February 12: All the friends who have told me Black Lightning is in the new Lego Batman movie. Giving me an excuse to see a movie that I wanted to see anyway. As it turns out, all my friends were wrong. It was Black Vulcan. But I was still happy so many friends thought of me.

February 13: Getting up every morning and facing the challenges of the day. I win some, I lose some, but I never surrender.

February 14: Teen Vogue. A great place to get political and fashion news. The magazine and the website rock!

February 15: “No one’s just one thing.” Wisdom from Laverne Cox on The Daily Show.

February 16: Fiesta Salons in Medina. Terrific haircut and no wait. Looking good for Pensacon.

February 17: I’m now a card-carrying member of the ACLU (American Civil Liberties Union). I’m proud to stand with that organization.

February 18: Die, Kitty, Die! by Dan Parent and Fernando Ruiz. It’s an honestly funny and sexy satire.

February 19: Sharing Pensacon 2017 with Sainted Wife Barb. I love showing my family the best parts of my comics life.

February 20: Chuck Rozanski, lord of the Mile High Comics empire, for his unwavering support of the LGBTQ community, the homeless and so many others.

February 21: Pensacon staff, volunteers, fans and guests for being some of the best people I know.

February 22: Maria and the rest of the Pensacon transportation team for taking such good care of Barb and I.

February 23: Being next to comics legend Jose Delbo and his lovely family in Pensacon’s artist alley.

February 24: Seeing Neal Adams at Pensacon and thanking him for all he has done for me and other comics creators.

February 25: Pensacon volunteer Jonathan Jones for being incredibly helpful. He even brought space heaters from his own home for Jose Delbo and myself.

February 26: Seeing old pals like John Dell, Julio Diaz, Mike Grell and so many others at Pensacon.

February 27: Seeing fan friends like Darrell Donell Tai-Pan Ratliff at Pensacon and making new ones like AJ Zipper.

February 28: Appearing on a “Diversity in Comics” panel with Rodney Ramos, Nen and Jeremy Whitley at Pensacon. I like panels that make me think.

Give me a few days to get my bloggy thing thoughts together and I will tell you about Pensacon at length. In the meantime, come back together for another installment of “Rawhide Kid Wednesday,” which features one of the last new Larry Lieber stories.

© 2017 Tony Isabella

Monday, March 27, 2017

DC AND ME

DC Comics/Entertainment has authorized me to release this statement on the company's behalf and my own:

DC Comics/Entertainment and Black Lightning creator Tony Isabella have reached a mutually-beneficial agreement on Tony’s past and future contributions to the company. DC is pleased it will again have access to Tony's talents and insights. Tony is thrilled to be once again associated with one of the top entertainment powerhouses of our era. This is good news all around.

With my numerous March professional and personal commitments now completed, and the publication of the above statement, I can return to full-scale blogging. Thanks for your patience during my hiatus.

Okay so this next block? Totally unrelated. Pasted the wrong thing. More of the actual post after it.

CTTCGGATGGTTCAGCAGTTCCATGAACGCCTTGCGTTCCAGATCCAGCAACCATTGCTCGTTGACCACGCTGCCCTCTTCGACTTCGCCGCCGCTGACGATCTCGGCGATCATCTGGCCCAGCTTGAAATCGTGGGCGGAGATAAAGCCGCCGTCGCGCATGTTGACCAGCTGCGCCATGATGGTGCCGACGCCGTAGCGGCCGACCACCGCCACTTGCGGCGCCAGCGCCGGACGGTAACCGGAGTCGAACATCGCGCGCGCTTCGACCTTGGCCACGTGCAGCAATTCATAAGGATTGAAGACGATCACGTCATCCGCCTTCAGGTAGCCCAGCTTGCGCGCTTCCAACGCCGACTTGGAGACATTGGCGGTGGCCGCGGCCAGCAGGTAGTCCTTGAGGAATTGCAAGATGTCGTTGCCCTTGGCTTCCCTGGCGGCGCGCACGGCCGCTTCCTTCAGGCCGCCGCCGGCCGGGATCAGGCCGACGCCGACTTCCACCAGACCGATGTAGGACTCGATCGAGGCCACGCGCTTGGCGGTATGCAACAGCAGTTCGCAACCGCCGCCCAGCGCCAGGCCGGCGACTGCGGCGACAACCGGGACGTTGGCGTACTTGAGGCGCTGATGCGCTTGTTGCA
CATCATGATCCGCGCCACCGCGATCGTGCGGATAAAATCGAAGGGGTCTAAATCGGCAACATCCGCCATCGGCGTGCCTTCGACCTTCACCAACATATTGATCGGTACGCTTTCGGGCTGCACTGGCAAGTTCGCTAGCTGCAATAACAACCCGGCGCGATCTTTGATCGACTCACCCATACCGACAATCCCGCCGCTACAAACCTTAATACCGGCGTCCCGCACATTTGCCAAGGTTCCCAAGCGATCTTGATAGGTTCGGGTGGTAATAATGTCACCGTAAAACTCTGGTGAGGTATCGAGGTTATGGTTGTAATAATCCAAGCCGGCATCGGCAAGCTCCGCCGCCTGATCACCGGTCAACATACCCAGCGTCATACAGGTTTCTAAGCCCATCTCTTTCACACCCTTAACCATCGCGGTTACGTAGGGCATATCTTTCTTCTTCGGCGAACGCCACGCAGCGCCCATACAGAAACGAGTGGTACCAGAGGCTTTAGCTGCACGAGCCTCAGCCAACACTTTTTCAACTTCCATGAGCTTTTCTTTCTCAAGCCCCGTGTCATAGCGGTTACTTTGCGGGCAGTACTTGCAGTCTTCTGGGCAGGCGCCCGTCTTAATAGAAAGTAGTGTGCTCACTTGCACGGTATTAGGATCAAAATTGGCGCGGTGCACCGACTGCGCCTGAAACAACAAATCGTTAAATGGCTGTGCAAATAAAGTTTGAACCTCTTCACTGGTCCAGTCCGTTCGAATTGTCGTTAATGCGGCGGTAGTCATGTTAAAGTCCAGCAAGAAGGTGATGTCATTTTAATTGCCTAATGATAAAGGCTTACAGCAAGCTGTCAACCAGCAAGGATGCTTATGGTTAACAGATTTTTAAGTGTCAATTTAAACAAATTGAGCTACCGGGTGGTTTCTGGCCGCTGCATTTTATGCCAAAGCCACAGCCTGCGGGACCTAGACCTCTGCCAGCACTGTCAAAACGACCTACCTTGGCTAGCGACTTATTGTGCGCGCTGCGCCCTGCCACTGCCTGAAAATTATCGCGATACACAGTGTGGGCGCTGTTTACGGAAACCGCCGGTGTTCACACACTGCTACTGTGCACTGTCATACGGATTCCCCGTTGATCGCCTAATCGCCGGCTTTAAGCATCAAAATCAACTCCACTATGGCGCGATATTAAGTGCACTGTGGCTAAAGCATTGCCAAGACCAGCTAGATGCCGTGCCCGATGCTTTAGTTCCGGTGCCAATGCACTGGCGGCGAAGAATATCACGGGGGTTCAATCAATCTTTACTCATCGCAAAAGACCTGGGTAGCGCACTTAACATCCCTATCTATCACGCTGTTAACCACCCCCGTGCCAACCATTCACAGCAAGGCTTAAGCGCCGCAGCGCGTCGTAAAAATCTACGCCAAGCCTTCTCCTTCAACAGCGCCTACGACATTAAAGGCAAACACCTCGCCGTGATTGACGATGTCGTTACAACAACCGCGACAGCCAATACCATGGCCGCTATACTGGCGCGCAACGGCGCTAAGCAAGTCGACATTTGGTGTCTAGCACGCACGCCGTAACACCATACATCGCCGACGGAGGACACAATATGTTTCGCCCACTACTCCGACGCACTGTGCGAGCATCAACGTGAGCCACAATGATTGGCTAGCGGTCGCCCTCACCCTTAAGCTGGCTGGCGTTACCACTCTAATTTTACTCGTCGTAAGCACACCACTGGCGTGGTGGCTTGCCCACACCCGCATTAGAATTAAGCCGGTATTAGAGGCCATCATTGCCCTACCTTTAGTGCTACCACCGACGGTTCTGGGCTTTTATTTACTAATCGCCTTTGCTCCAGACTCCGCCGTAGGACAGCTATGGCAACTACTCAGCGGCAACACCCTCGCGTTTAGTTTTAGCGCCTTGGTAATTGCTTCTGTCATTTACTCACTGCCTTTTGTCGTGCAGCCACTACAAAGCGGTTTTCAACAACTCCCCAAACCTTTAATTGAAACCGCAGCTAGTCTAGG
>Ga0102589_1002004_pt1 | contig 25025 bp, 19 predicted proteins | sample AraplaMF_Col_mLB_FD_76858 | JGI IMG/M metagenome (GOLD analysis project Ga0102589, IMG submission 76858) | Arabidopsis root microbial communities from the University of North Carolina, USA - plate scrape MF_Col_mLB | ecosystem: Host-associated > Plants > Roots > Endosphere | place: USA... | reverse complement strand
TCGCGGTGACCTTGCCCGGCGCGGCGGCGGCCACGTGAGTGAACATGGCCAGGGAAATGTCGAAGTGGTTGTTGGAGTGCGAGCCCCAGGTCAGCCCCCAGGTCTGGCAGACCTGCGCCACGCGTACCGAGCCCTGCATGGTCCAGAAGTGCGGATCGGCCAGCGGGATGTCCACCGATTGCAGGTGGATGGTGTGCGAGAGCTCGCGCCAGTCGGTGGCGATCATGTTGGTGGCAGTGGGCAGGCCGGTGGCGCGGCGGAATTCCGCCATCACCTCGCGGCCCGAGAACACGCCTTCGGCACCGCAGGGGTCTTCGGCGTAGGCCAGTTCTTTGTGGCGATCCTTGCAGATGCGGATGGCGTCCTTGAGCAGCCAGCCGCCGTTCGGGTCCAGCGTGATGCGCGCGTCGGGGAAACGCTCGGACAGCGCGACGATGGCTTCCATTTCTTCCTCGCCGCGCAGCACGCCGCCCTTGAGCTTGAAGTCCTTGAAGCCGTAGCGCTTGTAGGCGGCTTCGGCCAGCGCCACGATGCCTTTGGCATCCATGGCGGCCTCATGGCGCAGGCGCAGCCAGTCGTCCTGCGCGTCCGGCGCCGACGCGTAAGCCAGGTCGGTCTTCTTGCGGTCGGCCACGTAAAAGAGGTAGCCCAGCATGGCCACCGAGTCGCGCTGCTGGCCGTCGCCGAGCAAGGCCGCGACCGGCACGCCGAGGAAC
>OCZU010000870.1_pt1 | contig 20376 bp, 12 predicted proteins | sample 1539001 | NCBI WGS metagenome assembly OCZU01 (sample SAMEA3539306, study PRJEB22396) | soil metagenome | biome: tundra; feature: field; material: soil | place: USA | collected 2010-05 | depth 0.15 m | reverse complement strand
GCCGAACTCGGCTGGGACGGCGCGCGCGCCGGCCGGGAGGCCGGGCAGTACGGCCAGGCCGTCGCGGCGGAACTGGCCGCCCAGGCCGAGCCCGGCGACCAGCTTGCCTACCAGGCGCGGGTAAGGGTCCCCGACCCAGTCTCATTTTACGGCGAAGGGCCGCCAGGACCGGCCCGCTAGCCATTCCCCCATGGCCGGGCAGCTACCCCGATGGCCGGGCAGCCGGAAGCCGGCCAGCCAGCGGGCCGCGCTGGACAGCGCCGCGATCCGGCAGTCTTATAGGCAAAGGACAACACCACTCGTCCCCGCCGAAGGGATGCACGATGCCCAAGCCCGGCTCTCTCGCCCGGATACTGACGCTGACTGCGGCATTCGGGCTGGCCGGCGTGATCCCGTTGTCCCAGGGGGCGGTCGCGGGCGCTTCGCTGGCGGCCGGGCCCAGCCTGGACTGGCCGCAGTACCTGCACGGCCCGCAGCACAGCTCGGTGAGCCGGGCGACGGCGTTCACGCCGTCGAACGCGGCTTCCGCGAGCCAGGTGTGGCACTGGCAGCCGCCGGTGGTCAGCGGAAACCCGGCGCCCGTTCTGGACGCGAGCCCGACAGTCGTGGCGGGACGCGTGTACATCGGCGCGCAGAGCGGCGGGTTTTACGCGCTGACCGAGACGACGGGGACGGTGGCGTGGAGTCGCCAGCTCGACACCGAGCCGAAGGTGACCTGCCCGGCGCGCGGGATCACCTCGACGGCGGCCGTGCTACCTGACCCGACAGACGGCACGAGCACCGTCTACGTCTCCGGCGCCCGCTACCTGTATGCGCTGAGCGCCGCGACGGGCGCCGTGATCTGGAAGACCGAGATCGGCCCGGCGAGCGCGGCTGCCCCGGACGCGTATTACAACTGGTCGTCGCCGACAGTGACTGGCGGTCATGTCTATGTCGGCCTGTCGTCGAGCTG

I’ll be back tomorrow with more stuff.

© 2017 Tony Isabella

Sunday, March 26, 2017

THE BLACK BAT #3: THE BLACK BAT’S SPY TRAIL

The cowled Black Bat is one of my favorite pulp magazine crime-fighters. He’s part Batman and part Two-Face and part Matt Murdock of Marvel Comics fame. Attacked with acid while prosecuting a vile criminal, District Attorney Tony Quinn is known to be scarred from the attack and thought to be blind. But his vision was restored to him and enhanced. Now he fights murderous evildoers with his aides Carol, Silk and Butch.

The Black Bat #3: The Black Bat’s Spy Trail and Captains of Death  [$14.95; March 2016] features two book-length Black Bat adventures from the March 1940 and May 1943 issues of Black Book Detective. These stories are written by the prolific Norman Daniels under the Thrilling Publications house name of “G. Wayman Jones.” Here are the title page blurbs for each of these novels.

The Black Bat’s Spy Trail:

Battling valiantly against sabotage, wholesale murder and espionage, the nocturnal champion of the victims of crime flies into the Valley of Death - ready to fight grim traitors bullet for bullet and blow for blow!

Captains of Death:

When the diabolical Dr, Mars and a sinister crew of saboteurs stalk, the Black Bat and his allies go all out to exterminate the Nazi rats who plot destruction!

In “The Belfry,” author and pulp historian Will Murray’s discusses how the Black Bat proved himself very adaptable, switching from his domestic criminal foes to the Nazis and their ilk. In the earlier of this issue’s two novels, the villains were not explicitly called Nazis. Two years later, that wasn’t a concern.

Publisher Anthony Tollin adds the informative content of this book with “The Mask of Kin Platt,” the writer/artist who took over the Mask comic-book series - the name change was part of a deal struck with DC Comics over the similarities between Batman and the Black Bat - with the July 1940 issue of Exciting Comics. Finishing out this volume is that six-page comics story.

Sanctum always delivers considerable bang for your bucks. It’s why I recommend their books so highly and so often.

ISBN 978-1-60877-201-8

Keep reading the bloggy thing for more information on Sanctum Books publications.




Friday, March 24, 2017

BACK ISSUE #95

Back Issue #95 [April 2017; $8.95] is the “Creatures of the Night” issue of the Bronze Age fanzine edited by Michael Eury. The cover is by Bill Sienkiewicz and Klaus Janson, adapted from the splash page of 1981's Moon Knight #6.

Inside the issue, the “Pro2Pro” column offers a dialogue between Moon Knight creator Doug Moench and Sienkiewicz. An interview by Mike W. Barr, one of the best of the Batman writers, also appears in the issue. Other articles discuss: the Johnny Blaze version of Ghost Rider, Night Nurse, Eclipso, I...Vampire, Batman’s wardrobe, Batman pencil art and Nightcat. The 84-page magazine is filled with history and inside information, side by side with never-before-seen and rarely-seen artwork. It’s the Bronze Age and Beyond!

Keep watching the bloggy for more on TwoMorrows publications.